-- In New Jersey, a lesbian couple filed a complaint with the state's civil rights office after officials with an oceanfront religious retreat center owned by members of the United Methodist Church refused to allow the two women to use a pavilion for a same-sex civil union ceremony. (Civil unions are legal in the state.) The state in 2007 agreed with the couple and removed the tax-exempt status of the pavilion, located in Ocean Grove.
-- In California, the state high court ruled last year that fertility doctors must provide services to homosexual couples, even if the doctors have religious and moral objections. The case arose when a lesbian couple sought treatment at a fertility where two Christian doctors worked. The doctors referred the couple to another clinic that would provide the services, but the couple nevertheless sued.
"The list goes on and on," Mathew Staver, chairman of Liberty Counsel, a religious liberty legal organization, told BP. "Whenever you have same-sex marriage or same-sex civil unions, you end up having a clash between the same-sex agenda and freedom of religion. The two are not compatible, because the same-sex agenda seeks to force by law acceptance of its view, and that will inevitably collide with Christian values.... People really need to wake up, because this, I think, is the greatest threat to our liberty that we face today -- bar none."
Jordan Lorence, an attorney with the Alliance Defense Fund, agreed.
"This is not a made-up threat," Lorence told BP. "This is not some sort of concocted Chicken Little cry. These are actual cases, and as those supporters of same-sex marriage get more and more bold, we'll see more action to punish and silence us."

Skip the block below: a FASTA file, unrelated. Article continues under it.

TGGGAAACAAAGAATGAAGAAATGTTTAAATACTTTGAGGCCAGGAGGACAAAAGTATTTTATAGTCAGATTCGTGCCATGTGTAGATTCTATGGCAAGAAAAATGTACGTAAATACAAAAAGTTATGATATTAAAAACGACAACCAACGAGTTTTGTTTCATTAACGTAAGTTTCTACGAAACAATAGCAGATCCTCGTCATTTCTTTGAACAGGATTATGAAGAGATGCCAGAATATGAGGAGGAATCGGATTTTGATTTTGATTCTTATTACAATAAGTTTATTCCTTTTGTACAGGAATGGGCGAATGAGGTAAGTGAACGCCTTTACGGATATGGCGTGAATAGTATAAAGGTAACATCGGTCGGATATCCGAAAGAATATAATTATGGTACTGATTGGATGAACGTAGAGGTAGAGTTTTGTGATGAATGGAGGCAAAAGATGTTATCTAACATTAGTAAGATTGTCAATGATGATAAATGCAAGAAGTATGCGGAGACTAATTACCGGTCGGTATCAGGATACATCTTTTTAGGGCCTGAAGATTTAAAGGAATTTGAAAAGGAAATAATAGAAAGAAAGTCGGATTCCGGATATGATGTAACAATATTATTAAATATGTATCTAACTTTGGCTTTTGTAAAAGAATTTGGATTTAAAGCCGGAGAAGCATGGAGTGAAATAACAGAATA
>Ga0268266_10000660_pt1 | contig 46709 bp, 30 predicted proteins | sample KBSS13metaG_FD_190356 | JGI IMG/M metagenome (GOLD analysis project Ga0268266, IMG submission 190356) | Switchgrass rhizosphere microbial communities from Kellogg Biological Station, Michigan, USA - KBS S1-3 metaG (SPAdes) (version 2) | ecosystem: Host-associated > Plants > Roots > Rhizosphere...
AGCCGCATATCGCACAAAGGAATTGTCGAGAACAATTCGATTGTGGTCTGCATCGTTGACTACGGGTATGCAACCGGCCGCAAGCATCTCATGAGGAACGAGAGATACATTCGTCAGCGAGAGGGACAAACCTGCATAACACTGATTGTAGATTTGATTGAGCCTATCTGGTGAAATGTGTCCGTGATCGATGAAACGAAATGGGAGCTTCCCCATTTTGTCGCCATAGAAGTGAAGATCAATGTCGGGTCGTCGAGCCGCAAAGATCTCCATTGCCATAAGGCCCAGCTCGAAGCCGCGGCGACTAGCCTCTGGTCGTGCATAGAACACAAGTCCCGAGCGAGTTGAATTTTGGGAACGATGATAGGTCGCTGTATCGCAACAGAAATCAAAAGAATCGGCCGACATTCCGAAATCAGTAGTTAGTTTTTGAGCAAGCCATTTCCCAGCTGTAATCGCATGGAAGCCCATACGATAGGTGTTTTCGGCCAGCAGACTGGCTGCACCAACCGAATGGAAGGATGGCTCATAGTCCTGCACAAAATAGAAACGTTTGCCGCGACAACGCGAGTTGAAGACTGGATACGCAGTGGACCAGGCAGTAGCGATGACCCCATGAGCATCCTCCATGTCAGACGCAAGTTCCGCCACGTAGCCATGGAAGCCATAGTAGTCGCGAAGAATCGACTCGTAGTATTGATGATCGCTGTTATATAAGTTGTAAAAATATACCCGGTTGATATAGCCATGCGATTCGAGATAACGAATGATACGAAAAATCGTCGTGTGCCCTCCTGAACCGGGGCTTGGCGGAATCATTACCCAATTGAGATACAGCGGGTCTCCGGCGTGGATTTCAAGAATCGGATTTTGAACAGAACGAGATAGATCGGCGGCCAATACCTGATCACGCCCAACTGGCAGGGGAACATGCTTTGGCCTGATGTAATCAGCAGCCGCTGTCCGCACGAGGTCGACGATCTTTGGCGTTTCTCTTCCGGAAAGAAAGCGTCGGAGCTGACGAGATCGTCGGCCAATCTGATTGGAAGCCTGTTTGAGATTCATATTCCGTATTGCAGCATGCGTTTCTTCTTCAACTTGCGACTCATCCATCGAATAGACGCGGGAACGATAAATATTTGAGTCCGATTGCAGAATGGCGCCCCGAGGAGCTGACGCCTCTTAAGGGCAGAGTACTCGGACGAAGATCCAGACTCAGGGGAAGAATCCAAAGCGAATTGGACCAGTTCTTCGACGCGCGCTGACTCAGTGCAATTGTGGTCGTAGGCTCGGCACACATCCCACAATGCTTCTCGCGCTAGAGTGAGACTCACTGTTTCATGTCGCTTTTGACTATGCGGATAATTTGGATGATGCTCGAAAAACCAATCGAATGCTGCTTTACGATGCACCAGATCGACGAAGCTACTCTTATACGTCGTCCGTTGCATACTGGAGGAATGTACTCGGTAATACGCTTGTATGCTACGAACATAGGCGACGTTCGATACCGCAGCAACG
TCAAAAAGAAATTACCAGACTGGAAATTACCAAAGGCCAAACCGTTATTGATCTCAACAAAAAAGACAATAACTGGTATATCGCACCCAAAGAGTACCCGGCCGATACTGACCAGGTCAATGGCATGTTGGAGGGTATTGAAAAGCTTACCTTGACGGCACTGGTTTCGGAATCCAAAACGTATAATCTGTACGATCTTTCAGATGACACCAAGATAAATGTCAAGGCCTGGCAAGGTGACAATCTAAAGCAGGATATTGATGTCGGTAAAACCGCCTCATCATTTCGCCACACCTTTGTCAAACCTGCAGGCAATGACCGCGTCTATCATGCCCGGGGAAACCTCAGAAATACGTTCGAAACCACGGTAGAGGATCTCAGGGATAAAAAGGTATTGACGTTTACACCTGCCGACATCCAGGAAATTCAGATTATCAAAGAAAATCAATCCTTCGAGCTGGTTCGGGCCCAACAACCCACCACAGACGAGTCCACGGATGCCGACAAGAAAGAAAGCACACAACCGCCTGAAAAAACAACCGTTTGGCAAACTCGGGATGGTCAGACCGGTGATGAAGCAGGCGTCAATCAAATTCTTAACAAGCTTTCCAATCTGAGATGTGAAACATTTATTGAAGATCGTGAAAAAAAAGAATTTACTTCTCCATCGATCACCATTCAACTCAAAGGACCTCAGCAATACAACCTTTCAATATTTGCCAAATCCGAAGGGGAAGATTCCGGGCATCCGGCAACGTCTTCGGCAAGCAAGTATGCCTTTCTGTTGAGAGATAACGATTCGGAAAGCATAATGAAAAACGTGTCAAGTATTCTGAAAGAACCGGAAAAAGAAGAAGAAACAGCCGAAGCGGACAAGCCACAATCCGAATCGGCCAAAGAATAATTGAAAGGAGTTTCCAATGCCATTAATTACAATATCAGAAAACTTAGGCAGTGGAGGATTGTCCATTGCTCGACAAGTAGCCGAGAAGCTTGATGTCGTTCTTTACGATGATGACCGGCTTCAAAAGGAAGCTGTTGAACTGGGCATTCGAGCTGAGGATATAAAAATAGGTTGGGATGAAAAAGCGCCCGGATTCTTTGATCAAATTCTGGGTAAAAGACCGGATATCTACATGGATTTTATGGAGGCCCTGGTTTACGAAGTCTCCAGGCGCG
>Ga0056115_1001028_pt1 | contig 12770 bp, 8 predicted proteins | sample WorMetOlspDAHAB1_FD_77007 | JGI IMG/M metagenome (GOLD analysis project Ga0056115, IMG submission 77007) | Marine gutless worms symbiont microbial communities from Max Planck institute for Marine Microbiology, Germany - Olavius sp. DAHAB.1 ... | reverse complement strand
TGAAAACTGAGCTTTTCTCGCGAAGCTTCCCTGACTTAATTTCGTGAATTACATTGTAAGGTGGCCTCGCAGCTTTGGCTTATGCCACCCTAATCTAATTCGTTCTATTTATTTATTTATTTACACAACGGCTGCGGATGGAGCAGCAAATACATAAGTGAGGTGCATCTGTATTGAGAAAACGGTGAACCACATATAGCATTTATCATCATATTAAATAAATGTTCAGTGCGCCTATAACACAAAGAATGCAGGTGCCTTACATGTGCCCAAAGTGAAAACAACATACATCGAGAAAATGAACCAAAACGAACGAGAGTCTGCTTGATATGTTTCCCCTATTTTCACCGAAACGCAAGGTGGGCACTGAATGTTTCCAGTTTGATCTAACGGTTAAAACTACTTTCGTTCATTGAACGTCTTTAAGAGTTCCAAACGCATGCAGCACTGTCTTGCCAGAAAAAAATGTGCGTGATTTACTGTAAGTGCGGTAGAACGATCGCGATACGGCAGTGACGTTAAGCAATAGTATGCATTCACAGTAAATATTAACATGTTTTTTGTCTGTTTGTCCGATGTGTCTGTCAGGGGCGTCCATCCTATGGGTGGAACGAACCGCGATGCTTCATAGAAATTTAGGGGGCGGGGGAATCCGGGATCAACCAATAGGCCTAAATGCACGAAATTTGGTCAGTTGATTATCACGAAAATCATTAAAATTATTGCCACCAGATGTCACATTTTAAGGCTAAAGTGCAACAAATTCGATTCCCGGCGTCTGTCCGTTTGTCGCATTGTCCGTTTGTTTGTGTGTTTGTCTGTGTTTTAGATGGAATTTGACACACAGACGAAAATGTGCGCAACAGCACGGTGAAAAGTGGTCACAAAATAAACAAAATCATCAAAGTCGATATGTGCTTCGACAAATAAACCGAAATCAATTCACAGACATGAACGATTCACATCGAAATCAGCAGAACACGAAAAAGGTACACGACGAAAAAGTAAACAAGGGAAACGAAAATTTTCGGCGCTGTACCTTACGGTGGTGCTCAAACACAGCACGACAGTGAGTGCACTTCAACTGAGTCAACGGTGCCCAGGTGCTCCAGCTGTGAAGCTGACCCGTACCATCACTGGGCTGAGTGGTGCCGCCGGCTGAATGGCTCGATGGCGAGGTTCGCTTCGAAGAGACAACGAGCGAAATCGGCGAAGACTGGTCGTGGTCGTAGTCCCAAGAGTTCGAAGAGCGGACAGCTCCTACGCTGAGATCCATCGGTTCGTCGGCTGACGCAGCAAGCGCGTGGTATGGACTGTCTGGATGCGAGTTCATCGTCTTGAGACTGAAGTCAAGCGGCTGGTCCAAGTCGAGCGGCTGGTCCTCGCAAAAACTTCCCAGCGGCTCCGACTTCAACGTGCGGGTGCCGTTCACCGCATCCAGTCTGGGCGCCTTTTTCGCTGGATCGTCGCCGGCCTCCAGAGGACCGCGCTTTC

After Massachusetts legalized "gay marriage," National Public Radio interviewed a lesbian teacher in Brookline who teaches eighth-grade sex-ed and tells the students not only about heterosexual but homosexual sex. She teaches them that lesbians can have intercourse with sex toys. "If somebody wants to challenge me, I say, 'Give me a break. It's legal now,'" she told NPR.
But parents should not just have concern about public schools, Staver and Lorence say. Down the road, the tax-exempt status of churches could be challenged as homosexuality and "sexual orientation" increasingly are placed alongside race in anti-discrimination laws. The goal of liberal and homosexual activists, Staver said, is to transform society so much that it views opponents of "gay marriage" in the same light it views racists. In fact, New York Times columnist Frank Rich -- who backs "gay marriage" -- seemed to confirm those fears April 18 in a column with the headline, "The Bigots' Last Hurrah." "Only those who have spread the poisons of bigotry and fear have any reason to be afraid," of redefining marriage, Rich wrote.
"There is no question that if same-sex marriage becomes legal, that churches eventually will have their tax-exempt status threatened -- no question whatsoever," Staver wrote. "If churches today discriminate against race, they would not be able to have tax-exempt status today. If churches discriminate on the basis of same-sex marriage -- if it became legal -- then same-sex marriage becomes the equivalent of race, and churches would not be able to have tax-exempt status if they oppose same-sex marriage."
If Staver's prediction comes true, it could impact everything from adoption agencies to Christian school accreditation to licensing for professional counselors, Lorence said. It even could impact church plants who wish to use or rent a public facility.
"The coercive aspect of this cannot be overstated, in my opinion," Lorence said.
Michael Foust is an assistant editor of Baptist Press. A version of this story ran in Baptist Press in October 2008.